Monday, May 06, 2013

Minimalist Fiction (John Barth Quote)

It's interesting and informative to consider the various ways fiction can be viewed as minimalist that goes far beyond mere story length. 

 Snip from A Few Words About Minimalism by John Barth:

"Old or new, fiction can be minimalist in any or all of several ways. There are minimalisms of unit, form and scale: short words, short sentences and paragraphs, super-short stories, those three-eighth-inch thin novels aforementioned, and even minimal bibliographies (Borges' fiction adds up to a few modest, though powerfully influential, short-story collections). There are minimalisms of style: a stripped-down vocabulary; a stripped-down syntax that avoids periodic sentences, serial predications and complex subordinating constructions; a stripped-down rhetoric that may eschew figurative language altogether; a stripped-down, non-emotive tone. And there are minimalisms of material: minimal characters, minimal exposition ("all that David Copperfield kind of crap," says J.D. Salinger's catcher in the rye), minimal mises en scene, minimal action, minimal plot."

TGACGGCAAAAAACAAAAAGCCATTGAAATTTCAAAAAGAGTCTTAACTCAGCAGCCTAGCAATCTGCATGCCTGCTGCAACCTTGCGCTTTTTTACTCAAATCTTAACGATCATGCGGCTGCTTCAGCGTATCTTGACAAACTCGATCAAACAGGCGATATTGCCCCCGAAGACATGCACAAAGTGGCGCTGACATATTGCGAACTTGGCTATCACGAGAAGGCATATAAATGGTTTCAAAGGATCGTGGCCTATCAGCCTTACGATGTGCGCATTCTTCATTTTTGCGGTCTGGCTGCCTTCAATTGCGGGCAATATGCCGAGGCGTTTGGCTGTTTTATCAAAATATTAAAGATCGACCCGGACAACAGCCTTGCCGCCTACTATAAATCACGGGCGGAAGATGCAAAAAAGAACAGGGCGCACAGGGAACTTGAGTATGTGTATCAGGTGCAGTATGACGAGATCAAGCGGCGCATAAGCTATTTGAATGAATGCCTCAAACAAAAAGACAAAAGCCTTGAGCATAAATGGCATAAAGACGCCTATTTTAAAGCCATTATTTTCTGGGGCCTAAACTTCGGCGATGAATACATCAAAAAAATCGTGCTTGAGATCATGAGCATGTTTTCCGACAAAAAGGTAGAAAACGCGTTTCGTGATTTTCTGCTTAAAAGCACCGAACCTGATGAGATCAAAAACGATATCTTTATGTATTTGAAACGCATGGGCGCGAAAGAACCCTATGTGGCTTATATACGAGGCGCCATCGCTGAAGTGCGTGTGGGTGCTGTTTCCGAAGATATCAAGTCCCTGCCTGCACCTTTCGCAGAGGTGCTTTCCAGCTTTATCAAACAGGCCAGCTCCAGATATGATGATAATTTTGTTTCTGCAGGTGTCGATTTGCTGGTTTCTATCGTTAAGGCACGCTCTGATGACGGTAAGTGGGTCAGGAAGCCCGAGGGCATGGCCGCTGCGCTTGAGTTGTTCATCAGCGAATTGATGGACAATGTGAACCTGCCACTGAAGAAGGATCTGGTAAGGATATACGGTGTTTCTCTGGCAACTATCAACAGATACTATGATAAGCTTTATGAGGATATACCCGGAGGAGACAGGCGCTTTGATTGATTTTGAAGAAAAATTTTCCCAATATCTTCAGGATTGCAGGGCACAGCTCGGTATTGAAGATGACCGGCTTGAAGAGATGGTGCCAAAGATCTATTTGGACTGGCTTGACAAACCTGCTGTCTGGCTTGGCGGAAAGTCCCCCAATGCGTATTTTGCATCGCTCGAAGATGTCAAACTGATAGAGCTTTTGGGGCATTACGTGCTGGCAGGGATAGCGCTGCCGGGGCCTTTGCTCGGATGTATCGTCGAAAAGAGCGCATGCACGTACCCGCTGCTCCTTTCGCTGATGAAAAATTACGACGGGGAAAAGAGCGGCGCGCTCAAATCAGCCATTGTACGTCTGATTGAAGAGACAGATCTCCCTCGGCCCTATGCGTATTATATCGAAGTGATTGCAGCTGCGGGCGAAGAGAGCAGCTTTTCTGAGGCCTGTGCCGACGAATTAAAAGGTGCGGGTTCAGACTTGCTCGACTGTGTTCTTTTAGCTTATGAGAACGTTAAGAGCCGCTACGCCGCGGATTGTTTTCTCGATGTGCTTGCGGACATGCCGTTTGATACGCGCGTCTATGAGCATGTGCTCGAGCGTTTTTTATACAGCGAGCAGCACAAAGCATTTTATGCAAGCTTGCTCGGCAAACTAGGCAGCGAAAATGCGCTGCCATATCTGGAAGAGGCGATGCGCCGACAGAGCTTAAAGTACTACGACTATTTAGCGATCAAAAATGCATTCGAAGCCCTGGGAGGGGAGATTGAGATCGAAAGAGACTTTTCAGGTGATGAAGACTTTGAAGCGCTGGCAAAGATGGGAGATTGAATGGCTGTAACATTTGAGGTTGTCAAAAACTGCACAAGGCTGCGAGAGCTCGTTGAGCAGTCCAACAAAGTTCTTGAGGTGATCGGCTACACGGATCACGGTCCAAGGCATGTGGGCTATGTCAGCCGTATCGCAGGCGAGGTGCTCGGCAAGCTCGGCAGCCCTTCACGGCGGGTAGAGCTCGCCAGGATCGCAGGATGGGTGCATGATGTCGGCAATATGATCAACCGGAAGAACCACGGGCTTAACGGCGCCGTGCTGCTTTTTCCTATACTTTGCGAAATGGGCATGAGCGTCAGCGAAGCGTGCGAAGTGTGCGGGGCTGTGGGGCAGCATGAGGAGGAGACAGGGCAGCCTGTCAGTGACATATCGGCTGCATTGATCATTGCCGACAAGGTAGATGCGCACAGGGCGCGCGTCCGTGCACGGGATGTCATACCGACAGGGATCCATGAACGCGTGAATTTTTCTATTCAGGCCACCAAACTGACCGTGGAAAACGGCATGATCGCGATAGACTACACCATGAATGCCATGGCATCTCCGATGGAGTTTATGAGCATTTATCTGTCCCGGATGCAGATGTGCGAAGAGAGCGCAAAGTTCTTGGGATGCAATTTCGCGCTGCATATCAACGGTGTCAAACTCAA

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At 4:47 AM, Anonymous Patent Box solicitor said...

Lots of good points, and reminding us that minimalism isn't just about the number of words.


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